Case for axion origin of dark matter gains traction
New research findings from the IAS, University of Michigan, and UC Berkeley
Credit: Co & Harigaya
In a new study of axion motion, researchers propose a scenario known as “kinetic misalignment” that greatly strengthens the case for axion/dark matter equivalence. The novel concept answers key questions related to the origins of dark matter and provides new avenues for ongoing detection efforts. This work, published in Physical Review Letters, was conducted by researchers at the Institute for Advanced Study, University of Michigan, and UC Berkeley.
The existence of dark matter has been confirmed by several independent observations, but its true identity remains a mystery. According to this study, axion velocity provides a key insight into the dark matter puzzle. Previous research efforts have successfully accounted for the abundance of dark matter in the universe; however certain factors, such as the underproduction of axions with stronger ordinary matter interactions, remained unexplored.
By assigning a nonzero initial velocity to the axion field, the team discovered a mechanism–termed kinetic misalignment–producing far more axions in the early universe than conventional mechanisms. The motion, generated by breaking of the axion shift symmetry, significantly modifies the conventional computation of the axion dark matter abundance. Additionally, these dynamics allow axion dark matter to react more strongly with ordinary matter, exceeding the prediction of the conventional misalignment mechanism.
“The extensive literature on the axion was built upon the assumption that the axion field is initially static in the early universe,” stated Keisuke Harigaya of the Institute for Advanced Study. “Instead, we discovered that the axion field may be initially dynamic as a consequence of theories of quantum gravity with axions.”
Two members of the research team, Keisuke Harigaya and Raymond Co, previously explored the concept of axion dynamics in the study “Axiogenesis,” which explained how the excess of matter over antimatter could be due to a nonzero initial velocity of the QCD axion field. This study also provided a framework for generating new insights into the questions surrounding dark matter.
“This new kinetic misalignment mechanism predicts an axion with a larger interaction strength and may be discovered in planned experimental searches,” stated Raymond Co of the University of Michigan. “Our discovery of new axion dynamics thus opens up unexplored research avenues for theoretical and experimental particle physics and cosmology.”
To date, the axion has proven incredibly versatile. The particle was originally proposed to solve the mystery of why neutrons do not interact with an electric field despite having charged constituents. Former IAS Professor Frank Wilczek, who coined the term axion, published his landmark findings in 1978 in Physical Review Letters while a Member of the Institute for Advanced Study’s School of Natural Sciences.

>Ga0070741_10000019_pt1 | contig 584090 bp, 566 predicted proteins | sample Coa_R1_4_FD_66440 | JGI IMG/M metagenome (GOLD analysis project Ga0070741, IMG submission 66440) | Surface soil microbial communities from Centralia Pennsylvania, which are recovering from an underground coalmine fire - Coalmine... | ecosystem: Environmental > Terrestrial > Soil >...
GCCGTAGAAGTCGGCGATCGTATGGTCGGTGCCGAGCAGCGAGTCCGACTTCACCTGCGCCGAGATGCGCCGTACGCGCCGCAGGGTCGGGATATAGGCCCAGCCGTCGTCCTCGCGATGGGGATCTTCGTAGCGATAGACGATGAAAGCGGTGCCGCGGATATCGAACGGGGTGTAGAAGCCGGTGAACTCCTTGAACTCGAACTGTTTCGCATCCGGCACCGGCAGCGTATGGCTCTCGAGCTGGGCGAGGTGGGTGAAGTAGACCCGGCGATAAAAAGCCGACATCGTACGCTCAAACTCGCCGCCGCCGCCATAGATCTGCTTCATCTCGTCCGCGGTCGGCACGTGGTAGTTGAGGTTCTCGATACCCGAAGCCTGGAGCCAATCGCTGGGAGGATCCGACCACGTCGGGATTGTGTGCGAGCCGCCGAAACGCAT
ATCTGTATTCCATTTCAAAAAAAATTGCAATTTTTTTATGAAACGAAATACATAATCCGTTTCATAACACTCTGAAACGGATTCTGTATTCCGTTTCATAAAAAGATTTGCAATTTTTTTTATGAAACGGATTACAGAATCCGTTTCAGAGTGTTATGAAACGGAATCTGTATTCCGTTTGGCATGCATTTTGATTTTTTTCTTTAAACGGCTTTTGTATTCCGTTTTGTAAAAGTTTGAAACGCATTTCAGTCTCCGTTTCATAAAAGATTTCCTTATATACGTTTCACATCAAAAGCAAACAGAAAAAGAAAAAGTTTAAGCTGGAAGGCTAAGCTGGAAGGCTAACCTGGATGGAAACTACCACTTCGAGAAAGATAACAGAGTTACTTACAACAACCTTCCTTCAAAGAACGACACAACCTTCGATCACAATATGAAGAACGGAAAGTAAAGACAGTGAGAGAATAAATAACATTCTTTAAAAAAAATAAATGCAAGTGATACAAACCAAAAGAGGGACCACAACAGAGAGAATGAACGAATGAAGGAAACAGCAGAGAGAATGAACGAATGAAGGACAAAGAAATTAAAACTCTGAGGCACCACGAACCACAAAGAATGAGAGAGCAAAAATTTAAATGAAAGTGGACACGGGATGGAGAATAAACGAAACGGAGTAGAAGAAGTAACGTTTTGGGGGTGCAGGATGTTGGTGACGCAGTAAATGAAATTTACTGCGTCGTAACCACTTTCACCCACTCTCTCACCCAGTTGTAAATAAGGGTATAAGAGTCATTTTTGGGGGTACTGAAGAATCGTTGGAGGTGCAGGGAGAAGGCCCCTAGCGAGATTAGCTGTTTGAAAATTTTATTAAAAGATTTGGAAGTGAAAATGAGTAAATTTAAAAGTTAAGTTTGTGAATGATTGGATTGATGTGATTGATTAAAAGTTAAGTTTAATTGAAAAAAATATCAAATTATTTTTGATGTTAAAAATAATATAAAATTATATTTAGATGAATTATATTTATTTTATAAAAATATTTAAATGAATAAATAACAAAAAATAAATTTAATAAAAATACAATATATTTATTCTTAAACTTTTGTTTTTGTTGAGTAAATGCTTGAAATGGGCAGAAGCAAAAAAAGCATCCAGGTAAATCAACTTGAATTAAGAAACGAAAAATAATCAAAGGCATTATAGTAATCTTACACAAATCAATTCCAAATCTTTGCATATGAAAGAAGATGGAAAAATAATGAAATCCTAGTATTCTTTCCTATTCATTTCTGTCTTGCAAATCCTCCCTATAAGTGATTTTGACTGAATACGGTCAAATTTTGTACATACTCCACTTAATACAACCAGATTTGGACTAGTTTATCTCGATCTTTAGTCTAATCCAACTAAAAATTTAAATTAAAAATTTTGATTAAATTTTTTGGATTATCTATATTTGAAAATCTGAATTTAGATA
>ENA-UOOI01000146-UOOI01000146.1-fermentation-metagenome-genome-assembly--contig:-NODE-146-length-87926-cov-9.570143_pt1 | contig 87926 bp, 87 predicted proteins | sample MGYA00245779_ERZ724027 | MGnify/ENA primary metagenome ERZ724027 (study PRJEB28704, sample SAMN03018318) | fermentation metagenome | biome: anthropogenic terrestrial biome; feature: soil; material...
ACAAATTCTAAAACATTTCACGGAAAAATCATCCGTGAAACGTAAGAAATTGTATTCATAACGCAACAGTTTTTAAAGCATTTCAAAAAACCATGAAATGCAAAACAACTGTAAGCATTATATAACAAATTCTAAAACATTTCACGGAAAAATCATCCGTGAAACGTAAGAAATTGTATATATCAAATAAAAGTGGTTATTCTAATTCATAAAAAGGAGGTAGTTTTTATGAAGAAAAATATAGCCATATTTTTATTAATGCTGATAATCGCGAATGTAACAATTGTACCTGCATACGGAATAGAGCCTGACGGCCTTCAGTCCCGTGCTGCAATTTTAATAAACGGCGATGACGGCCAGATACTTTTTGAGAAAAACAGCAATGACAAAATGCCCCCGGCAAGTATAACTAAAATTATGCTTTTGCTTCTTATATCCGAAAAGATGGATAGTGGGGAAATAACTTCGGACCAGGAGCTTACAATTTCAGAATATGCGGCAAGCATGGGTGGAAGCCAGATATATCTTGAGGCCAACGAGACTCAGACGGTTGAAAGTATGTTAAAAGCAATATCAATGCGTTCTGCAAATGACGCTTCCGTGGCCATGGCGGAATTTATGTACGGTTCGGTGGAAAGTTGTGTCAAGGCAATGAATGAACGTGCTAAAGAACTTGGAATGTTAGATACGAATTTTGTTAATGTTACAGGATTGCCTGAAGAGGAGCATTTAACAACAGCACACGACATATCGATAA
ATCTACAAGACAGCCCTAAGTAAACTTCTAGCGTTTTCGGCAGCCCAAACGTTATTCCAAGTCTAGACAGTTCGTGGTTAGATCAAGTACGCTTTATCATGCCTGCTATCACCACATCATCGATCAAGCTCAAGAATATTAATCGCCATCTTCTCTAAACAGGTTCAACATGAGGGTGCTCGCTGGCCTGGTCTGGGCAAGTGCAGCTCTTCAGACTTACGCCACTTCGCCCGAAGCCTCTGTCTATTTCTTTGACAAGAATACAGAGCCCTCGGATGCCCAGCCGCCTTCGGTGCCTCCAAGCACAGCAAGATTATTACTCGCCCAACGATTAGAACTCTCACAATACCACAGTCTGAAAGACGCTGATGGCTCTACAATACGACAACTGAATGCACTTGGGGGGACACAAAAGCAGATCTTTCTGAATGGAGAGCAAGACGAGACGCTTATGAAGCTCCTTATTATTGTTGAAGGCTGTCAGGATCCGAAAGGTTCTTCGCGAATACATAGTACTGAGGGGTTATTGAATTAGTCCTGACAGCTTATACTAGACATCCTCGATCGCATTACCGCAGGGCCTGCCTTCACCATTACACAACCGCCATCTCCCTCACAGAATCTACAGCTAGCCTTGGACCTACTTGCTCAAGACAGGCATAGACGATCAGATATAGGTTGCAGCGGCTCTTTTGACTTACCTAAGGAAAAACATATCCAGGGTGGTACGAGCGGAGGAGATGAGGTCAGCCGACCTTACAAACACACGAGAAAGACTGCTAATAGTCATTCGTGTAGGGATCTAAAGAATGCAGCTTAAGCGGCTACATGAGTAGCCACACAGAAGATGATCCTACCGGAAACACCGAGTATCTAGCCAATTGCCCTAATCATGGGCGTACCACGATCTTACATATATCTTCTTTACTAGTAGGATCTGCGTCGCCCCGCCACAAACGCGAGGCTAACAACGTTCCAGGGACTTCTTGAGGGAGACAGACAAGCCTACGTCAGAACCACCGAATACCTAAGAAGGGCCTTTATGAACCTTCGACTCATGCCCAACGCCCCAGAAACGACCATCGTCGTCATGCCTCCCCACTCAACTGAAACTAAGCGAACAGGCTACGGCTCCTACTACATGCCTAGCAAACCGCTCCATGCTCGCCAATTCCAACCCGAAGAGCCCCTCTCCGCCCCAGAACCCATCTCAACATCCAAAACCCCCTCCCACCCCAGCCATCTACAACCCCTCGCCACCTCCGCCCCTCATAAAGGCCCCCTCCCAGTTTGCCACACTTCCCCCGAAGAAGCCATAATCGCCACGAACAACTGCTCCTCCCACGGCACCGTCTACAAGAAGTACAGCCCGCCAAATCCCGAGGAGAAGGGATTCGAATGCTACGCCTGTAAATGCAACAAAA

The published article is available here.
About the Institute
The Institute for Advanced Study is one of the world’s foremost centers for theoretical research and intellectual inquiry. Located in Princeton, N.J., the IAS is dedicated to independent study across the sciences and humanities. Founded in 1930 with the motto “Truth and Beauty,” the Institute is devoted to advancing the frontiers of knowledge without concern for immediate application. From founding IAS Professor Albert Einstein to the foremost thinkers of today, the IAS enables bold, nonconformist, field-leading research that provides long-term utility and new technologies, leading to innovation and enrichment of society in unexpected ways.
Each year, the Institute welcomes more than 200 of the world’s most promising researchers and scholars who are selected and mentored by a permanent Faculty, each of whom are preeminent leaders in their fields. Comprised of four Schools–Historical Studies, Mathematics, Natural Sciences, and Social Science–IAS has produced an astounding record of introducing new understanding and is responsible for undeniable progress across disciplines and generations, from the development of one of the first stored-program computers to the establishment of art history as a discipline in the United States. Among its present and past Faculty and Members are 34 Nobel Laureates, 42 of the 60 Fields Medalists, and 19 of the 22 Abel Prize Laureates, as well as many MacArthur Fellows and Wolf Prize winners.
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